KL: Another thing I tell people when looking into bootcamps is to make sure it has a legit program that won't be a waste of money, and that will help students get a job. What are some indicators that a bootcamp is worth going to and not a scam?
RH: When considering bootcamps, you should always check student reviews on a site like Course Report or Switch Up. Those reviews can’t be deleted or edited by the bootcamp, so you can trust their authenticity. You should be able to review a syllabus so that you understand exactly what the curriculum entails, and decide if it’s going to help you meet your goals.
RH: As we touched on earlier, bootcamps can be a big financial undertaking. Contact the advisory or admissions team and ask questions! You’ll want to know how they’re going to help you get a job, and how far their hiring network extends. Don’t be afraid to ask about the level of support you’ll receive during the program and how you can get extra help if you need it. Lastly, a trustworthy bootcamp will provide transparent outcomes data (look for CIRR reports) I think it’s really important that you feel comfortable and supported from your first interaction with a bootcamp.
**KL: I would add that it’s a good idea to get in touch with a former student and ask them about their experience. If you’re in a Slack channel or Facebook group for people in tech, chances are you’ll be able to find someone who has attended a bootcamp. **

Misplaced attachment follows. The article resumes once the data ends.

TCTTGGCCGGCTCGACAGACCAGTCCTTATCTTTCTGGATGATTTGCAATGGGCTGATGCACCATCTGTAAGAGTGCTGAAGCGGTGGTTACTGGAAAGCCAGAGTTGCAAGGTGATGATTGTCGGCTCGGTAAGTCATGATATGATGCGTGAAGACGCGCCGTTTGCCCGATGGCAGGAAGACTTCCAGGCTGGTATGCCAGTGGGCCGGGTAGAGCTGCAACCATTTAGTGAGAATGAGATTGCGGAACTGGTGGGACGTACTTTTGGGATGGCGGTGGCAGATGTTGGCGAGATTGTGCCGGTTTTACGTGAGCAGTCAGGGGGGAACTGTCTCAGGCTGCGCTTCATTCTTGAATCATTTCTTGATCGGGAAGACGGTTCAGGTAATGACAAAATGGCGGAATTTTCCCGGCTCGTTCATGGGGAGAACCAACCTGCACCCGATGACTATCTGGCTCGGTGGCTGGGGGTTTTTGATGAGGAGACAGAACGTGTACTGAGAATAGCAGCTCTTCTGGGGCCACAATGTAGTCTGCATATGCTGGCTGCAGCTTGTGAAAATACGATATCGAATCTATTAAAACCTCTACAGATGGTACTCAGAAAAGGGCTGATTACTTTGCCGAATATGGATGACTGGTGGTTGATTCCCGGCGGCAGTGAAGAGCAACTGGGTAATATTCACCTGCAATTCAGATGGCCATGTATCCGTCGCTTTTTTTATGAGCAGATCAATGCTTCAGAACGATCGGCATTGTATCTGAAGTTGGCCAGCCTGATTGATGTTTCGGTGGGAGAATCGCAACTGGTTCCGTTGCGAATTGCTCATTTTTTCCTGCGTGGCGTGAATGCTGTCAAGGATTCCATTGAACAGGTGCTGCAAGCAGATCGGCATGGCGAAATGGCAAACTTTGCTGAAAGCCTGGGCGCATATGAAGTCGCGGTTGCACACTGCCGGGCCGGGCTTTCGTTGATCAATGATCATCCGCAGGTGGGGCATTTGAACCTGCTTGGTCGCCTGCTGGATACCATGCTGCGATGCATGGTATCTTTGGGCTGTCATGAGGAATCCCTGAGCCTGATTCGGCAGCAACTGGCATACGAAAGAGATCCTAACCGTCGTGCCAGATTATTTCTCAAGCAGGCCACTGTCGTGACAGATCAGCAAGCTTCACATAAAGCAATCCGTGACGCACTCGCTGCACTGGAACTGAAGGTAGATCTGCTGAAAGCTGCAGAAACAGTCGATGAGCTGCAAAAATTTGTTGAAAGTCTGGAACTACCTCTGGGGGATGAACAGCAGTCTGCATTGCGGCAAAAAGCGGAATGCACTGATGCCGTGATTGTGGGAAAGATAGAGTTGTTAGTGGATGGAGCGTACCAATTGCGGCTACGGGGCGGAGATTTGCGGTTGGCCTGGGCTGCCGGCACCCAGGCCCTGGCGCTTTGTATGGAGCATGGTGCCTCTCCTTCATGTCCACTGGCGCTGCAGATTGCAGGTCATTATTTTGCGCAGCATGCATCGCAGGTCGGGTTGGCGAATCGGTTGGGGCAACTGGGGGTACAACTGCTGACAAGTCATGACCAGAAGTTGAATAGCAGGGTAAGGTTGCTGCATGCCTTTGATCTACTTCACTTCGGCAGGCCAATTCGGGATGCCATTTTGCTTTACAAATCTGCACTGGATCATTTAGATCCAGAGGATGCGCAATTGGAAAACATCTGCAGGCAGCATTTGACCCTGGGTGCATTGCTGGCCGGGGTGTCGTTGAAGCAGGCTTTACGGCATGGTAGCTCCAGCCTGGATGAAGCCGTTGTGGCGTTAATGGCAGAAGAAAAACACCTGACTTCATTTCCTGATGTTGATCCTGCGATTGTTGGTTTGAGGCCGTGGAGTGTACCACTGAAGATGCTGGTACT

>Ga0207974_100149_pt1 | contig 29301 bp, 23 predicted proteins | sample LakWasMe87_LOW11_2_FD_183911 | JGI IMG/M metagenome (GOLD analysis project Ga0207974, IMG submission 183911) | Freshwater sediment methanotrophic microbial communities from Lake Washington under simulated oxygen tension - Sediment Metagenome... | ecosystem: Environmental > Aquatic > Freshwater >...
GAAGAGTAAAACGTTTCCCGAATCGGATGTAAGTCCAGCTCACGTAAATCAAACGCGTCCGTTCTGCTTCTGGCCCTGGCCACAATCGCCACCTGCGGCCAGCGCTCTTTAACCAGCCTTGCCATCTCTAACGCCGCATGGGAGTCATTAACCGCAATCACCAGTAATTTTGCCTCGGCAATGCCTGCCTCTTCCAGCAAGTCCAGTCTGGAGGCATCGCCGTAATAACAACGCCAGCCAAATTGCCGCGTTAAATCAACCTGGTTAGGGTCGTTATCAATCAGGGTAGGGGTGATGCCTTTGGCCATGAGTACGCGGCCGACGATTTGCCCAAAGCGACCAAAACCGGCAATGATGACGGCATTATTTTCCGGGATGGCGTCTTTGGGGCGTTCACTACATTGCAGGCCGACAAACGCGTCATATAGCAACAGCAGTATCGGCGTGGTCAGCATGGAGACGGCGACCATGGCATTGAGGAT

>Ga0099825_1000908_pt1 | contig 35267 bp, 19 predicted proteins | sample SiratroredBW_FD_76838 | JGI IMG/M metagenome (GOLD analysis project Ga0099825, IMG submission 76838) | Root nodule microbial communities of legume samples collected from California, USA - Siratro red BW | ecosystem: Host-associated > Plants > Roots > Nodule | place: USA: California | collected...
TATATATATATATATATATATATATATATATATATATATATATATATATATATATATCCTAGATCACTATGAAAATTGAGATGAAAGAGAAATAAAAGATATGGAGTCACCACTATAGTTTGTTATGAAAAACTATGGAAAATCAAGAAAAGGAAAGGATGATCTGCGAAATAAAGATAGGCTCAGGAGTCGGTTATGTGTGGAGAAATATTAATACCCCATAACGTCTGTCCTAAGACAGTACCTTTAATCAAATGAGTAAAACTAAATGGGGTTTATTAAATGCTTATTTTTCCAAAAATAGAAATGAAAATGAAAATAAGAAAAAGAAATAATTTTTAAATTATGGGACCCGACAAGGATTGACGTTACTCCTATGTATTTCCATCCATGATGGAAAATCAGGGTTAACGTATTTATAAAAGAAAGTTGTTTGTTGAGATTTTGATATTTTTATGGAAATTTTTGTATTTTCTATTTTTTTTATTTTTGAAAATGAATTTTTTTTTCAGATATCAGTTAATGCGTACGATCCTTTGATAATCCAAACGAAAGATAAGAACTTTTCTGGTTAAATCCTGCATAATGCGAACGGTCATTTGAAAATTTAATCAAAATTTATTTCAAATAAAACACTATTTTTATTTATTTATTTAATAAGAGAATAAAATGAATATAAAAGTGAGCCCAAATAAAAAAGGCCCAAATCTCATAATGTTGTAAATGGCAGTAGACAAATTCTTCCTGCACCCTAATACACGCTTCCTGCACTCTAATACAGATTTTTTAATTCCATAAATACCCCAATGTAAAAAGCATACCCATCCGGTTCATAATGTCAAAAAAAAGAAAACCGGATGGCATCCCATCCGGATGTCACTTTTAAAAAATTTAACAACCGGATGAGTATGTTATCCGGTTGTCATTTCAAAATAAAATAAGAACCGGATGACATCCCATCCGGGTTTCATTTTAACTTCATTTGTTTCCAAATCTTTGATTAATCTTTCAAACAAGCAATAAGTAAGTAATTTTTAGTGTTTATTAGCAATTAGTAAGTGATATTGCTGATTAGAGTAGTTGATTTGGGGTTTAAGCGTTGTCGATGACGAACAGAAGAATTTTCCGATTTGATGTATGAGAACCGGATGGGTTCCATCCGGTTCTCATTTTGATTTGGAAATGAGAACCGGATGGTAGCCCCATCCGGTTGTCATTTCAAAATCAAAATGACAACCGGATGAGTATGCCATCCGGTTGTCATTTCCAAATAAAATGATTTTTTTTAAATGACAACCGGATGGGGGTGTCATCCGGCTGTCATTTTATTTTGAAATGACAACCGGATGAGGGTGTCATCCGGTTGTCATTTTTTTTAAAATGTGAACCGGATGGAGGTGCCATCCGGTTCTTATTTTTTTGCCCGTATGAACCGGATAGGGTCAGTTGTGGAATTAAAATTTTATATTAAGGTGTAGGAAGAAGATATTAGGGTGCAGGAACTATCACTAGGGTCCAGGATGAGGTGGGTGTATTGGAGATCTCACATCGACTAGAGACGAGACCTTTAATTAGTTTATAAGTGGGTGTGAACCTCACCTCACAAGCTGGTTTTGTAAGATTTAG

KL: As someone who handles admissions, what are you looking for in a potential student?
RH: The qualities of a successful bootcamp student can be boiled down to three things: knowledge of programming fundamentals, motivation to learn, and ability to be a team player. That being said, there’s no one-size-fits-all when it comes to the types of students who find success in a bootcamp. Students might be new college grads or veterans of a different field looking to make a career switch. Age, gender, educational background, and occupation vary widely.
RH: We all know that coding isn’t easy. It requires patience, problem-solving, and a lot of passion. If you’re not in love with it, it’s harder to work through the roadblocks. Successful bootcamp students are always hungry for more knowledge and love building things. I also mention teamwork because working with a team is vital not only in the bootcamp setting but in the professional software engineering environment as well.
KL: The Grace Hopper Program and several other bootcamps have tuition deferred programs. Do you know of any other resources that students can use to help them pay for a bootcamp, or living expenses while they study?
RH: I would suggest checking with the bootcamp(s) you’re interested in for scholarships as a first step. Many bootcamps offer scholarships to veterans or underrepresented groups in tech. There may also be other scholarships offered throughout the year with various application criteria and award amounts. If you need financial assistance, let the bootcamp know and see what options they have available.
RH: Companies like Skills Fund, Upstart, and Climb offer loans for coding school tuition. In some cases, you can take out additional “cost of living” funds to help cover everyday expenses while you’re in a bootcamp program.